The recent plunge in stock prices has finally forced most policy analysts and economists to acknowledge that the stock market had a bubble at its 1998-2000 peaks. Similarly, the recent fall in the dollar has increased the recognition that the dollar  was also over-valued. The economy has yet to deal with all the disruptions created by the deflation of these two bubbles. This process will take some time, and the correction in the value of the dollar is still far from complete. However, the economy has now developed a third bubble, the collapse of which also poses a serious danger to the economy. 

            The third bubble is in the housing market. Since 1995, home sale prices have risen far more rapidly than the overall rate of inflation. Over this seven year period, home sale prices have risen by more than 47 percent in nominal terms, an amount that is nearly 30 percent above the overall rate of inflation.[2] This run up in housing prices has translated  into an additional $2.7 trillion in housing wealth, more than $35,000 for an average homeowner, compared to a scenario in which home sale prices had only kept place with the overall rate of inflation.[3] 

            This increase in housing prices has had important short-term consequences for the economy. Most immediately, it has helped to sustain housing sales and construction of new homes, as many families purchase homes at least partly with the belief that their price will continue to outpace inflation in the future. Housing sales have remained at or near record levels throughout the recent recession. High housing prices have also fostered consumer spending generally. As several recent studies have shown, households view the value of their homes as an important source of wealth for the future (e.g. Case, Shiller, and Quigley, 2001; Dynan, K. and D. Maki, 2001; Maki, D. and M. Palumbo). When they see home values climb, they feel less need to save for the future. In addition, increases in home values allow households to directly increase their consumption by borrowing against their increased equity. Partly as a result of this run-up in housing prices, consumption has stayed high and savings rates have remained near record lows, even as the declining stock market has substantially reduced the wealth of tens of millions of families.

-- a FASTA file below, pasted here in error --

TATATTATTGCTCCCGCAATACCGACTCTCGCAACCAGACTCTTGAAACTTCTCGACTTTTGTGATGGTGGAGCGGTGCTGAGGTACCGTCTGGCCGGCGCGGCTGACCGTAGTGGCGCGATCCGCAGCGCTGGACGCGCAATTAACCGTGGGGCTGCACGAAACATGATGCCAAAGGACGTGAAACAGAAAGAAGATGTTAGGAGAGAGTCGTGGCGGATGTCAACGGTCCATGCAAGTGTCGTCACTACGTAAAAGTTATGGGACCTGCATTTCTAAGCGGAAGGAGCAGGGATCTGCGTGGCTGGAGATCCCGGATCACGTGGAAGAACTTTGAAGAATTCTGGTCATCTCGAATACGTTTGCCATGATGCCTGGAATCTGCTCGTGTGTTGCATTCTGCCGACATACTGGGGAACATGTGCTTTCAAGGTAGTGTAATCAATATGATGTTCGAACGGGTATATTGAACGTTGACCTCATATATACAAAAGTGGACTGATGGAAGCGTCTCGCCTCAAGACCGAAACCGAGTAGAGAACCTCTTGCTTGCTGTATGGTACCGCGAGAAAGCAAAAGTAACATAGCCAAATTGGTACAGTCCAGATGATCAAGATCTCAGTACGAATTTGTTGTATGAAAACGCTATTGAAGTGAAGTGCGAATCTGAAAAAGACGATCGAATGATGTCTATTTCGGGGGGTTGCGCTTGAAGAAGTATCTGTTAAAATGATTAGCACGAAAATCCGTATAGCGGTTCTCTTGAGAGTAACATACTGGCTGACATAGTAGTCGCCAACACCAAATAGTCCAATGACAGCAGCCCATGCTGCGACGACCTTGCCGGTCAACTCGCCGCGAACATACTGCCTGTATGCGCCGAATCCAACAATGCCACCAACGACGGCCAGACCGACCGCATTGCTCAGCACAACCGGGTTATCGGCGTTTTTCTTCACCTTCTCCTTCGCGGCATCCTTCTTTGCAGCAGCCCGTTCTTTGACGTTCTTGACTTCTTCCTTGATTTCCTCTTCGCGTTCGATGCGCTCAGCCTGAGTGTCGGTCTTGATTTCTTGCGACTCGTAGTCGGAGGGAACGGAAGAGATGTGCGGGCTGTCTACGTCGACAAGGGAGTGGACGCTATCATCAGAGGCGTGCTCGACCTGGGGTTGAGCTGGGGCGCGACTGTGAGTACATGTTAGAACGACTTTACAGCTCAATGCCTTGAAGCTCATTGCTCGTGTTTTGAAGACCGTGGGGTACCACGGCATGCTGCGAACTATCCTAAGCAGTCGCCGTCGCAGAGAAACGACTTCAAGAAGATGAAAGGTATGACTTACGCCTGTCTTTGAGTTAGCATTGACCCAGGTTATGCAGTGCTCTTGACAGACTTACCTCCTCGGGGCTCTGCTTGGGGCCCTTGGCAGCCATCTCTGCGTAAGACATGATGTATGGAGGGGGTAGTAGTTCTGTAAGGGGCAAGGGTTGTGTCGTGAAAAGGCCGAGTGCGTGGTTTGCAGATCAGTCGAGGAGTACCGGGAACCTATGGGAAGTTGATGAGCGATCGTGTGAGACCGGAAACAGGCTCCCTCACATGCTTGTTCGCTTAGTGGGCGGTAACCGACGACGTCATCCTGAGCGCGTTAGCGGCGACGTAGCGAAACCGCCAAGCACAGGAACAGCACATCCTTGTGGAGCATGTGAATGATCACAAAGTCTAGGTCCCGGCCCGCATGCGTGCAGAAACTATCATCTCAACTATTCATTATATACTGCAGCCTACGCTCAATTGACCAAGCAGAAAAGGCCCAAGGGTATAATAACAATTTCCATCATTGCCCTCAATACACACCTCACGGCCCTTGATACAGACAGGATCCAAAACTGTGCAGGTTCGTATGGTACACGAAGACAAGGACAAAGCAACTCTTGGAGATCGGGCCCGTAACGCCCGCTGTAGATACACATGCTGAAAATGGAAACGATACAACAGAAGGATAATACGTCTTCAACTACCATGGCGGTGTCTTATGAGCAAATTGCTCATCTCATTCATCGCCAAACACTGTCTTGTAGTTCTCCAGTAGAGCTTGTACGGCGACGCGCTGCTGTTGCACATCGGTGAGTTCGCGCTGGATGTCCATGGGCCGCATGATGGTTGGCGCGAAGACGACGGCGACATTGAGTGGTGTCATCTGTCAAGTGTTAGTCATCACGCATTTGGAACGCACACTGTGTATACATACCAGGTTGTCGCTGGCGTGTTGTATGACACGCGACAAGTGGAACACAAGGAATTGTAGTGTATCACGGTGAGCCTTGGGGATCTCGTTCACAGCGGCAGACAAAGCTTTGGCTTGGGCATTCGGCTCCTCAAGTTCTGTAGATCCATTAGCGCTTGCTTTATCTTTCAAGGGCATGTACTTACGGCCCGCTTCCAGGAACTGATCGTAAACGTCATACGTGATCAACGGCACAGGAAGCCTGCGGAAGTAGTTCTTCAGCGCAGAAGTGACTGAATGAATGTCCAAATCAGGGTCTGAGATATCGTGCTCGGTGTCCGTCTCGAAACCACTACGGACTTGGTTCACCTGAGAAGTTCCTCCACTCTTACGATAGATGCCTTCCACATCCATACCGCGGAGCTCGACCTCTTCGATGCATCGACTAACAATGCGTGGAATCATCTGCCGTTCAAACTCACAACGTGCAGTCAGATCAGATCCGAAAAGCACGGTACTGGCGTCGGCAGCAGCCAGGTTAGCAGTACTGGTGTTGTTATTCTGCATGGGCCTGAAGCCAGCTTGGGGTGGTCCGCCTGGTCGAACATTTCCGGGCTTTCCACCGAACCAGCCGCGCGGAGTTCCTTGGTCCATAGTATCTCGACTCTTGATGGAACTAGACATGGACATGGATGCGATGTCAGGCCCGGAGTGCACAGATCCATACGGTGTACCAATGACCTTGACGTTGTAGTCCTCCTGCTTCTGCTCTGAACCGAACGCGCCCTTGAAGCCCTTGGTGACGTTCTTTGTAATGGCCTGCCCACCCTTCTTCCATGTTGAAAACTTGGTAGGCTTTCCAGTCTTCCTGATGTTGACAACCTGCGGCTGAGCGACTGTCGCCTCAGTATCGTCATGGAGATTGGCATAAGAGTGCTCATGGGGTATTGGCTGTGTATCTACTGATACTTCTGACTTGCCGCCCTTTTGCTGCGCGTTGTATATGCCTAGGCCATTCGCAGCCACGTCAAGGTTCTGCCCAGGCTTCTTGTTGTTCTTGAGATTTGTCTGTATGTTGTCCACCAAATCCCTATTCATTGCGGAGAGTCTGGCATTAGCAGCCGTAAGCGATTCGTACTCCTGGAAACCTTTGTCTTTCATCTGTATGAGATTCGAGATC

While the short-term effects of a housing bubble appear very beneficial—just as was the case with the stock bubble and the dollar bubble—the long-term effects from its eventual deflation can be extremely harmful, both to the economy as a whole, and to tens of millions of families that will see much of their equity disappear unexpectedly. The economy will lose an important source of demand as housing construction plummets and the wealth effect goes into reverse. This will slow an economy already reeling from the effects of the collapse of the stock bubble. The loss of housing equity will be yet another blow to baby boomers on the edge of retirement, many of whom just endured large losses in the stock market. 

            Unfortunately, most of the nation’s political and economic leadership remained oblivious to the dangers of the stock market and dollar bubbles until they began to deflate. This failure created the basis for the economic uncertainty the country currently faces. The problems created by the deflation of the stock market and dollar bubbles will be aggravated further by the deflation of the housing bubble. This process will prove even more painful if the housing bubble is allowed to expand still further before collapsing. 

            The first section of this paper examines the evidence that the housing market is in fact experiencing a bubble. It shows that the nineties have seen a run-up in housing prices that is without precedent in the post-war era. The second section points out some of the likely implications of housing prices returning to more normal levels. The third section briefly examines the economy’s near-term prospects, given the likely collapse of the housing bubble. This is followed by a brief conclusion.

The Evidence for a Housing Bubble